After about 15 minutes of searching the internet, the ALSA site, clinic sites, Pinterest, and various other ALS sites, I couldn’t find a downloadable letterboard, so I made my own. This thing has saved the day several times for us. If your loved one with ALS can no longer mouth words (which for us happened in the space of about 14 days), you need a way to quickly communicate words or phrases through blinks.
DOWNLOAD THE BOARD HERE (it’s free, no obligations or weird stuff–we just hope this helps you in some way): letterboard.pdf
The way this board works to communicate through blinks:
- Print it double sided, using the “flip on short edge” setting.
- Place the “board” (really, the sheet of paper you just printed) in a good reading position for the ALS patient. The numbers should go in order for the patient (left to right, as one normally reads in English).
- The back of the board should be facing you. That way, as the patient’s eyes go around the board, you can see exactly what the patient is seeing because the back of the board mirrors the front of the board. (That’s why your numbers go backward from left to right.)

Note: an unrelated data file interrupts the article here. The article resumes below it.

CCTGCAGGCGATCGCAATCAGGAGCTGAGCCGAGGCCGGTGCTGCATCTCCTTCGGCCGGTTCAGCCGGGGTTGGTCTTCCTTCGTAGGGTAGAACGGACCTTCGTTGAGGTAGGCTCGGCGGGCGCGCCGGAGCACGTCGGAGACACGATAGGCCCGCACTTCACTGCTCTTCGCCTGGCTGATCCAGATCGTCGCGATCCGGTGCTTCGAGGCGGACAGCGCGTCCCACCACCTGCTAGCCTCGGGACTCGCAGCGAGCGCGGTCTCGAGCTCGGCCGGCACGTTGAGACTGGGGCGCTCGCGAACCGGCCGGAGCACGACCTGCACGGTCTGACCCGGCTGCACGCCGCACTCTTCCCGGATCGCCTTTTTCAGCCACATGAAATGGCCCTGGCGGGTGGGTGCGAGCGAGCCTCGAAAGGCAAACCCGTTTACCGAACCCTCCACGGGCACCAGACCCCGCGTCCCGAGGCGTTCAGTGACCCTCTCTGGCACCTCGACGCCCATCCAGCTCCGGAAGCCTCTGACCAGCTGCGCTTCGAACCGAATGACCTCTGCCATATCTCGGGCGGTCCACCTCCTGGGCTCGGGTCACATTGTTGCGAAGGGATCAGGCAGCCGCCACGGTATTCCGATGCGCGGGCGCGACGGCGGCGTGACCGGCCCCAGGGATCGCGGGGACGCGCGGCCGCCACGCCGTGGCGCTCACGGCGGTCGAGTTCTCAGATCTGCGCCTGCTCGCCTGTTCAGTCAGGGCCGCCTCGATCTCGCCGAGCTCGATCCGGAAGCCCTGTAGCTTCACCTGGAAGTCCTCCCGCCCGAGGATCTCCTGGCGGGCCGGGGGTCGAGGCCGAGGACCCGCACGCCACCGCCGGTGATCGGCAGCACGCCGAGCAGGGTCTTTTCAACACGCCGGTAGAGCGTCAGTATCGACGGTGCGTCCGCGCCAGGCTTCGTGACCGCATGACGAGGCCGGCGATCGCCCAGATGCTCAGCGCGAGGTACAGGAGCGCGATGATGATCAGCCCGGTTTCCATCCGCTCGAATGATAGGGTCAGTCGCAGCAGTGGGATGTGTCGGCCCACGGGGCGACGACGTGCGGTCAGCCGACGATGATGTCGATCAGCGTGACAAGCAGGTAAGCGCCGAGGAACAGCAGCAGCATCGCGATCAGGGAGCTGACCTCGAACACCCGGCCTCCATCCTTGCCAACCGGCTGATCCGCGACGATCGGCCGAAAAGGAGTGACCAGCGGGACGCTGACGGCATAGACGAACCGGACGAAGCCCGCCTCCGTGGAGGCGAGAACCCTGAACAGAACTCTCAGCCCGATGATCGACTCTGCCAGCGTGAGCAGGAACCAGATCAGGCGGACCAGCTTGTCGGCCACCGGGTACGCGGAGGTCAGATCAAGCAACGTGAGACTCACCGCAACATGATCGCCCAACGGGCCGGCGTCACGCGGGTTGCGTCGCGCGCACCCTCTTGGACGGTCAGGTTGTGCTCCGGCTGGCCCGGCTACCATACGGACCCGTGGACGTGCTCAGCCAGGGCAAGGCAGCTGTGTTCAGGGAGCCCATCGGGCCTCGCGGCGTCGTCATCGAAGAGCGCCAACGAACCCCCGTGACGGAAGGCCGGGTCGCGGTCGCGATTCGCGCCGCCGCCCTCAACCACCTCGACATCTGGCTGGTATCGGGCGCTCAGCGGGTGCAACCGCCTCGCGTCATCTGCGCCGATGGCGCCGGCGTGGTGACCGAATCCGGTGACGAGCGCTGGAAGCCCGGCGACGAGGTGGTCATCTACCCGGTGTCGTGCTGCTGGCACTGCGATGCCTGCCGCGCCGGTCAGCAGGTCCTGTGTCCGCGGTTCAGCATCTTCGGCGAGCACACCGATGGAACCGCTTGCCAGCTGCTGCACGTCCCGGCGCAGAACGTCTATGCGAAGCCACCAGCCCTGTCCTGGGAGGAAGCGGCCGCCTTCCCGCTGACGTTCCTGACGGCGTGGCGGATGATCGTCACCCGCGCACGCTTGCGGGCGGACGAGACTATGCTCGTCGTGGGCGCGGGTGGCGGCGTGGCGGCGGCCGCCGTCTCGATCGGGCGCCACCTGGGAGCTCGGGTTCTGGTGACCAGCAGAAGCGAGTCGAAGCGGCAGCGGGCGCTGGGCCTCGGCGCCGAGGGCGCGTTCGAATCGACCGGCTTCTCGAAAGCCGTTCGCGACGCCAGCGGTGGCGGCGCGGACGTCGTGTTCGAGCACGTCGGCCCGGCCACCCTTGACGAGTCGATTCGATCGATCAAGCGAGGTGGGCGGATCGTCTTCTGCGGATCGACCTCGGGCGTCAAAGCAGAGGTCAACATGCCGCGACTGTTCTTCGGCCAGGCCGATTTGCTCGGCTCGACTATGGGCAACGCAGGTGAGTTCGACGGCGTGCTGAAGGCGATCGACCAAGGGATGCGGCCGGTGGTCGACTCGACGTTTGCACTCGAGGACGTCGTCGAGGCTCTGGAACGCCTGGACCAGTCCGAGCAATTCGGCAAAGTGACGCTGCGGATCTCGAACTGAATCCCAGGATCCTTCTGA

- Once the board is in position, you ask “Is the first letter in column 1? Column 2? etc.” You go through the columns until the patient blinks.
Okay so now you know what column the first letter is in. Let’s say the patient blinked at column 2.
- Then you read down the letters in the column, in this example, column 2. “Is it F? G? H? I? etc.” until the patient blinks.
Now you know what the first letter of the word is. Let’s say the patient blinked at “F”. (You might want to write down this first letter on a nearby notepad, at least the first few times you use the letterboard–until you get used to remembering the letters.)
- You repeat steps 4 and 5 to get to the second letter in the word. Let’s say it’s “E”.
In our case, “FE” would be enough to know that the patient is trying to tell us something about his feet. Typically it’s that he wants the foot flexers put on.
Please feel free to comment or ask questions below. I check in about once per week. And while we hope this helps you, we are also saddened that you have to. Please know our hearts are with you every step of this journey.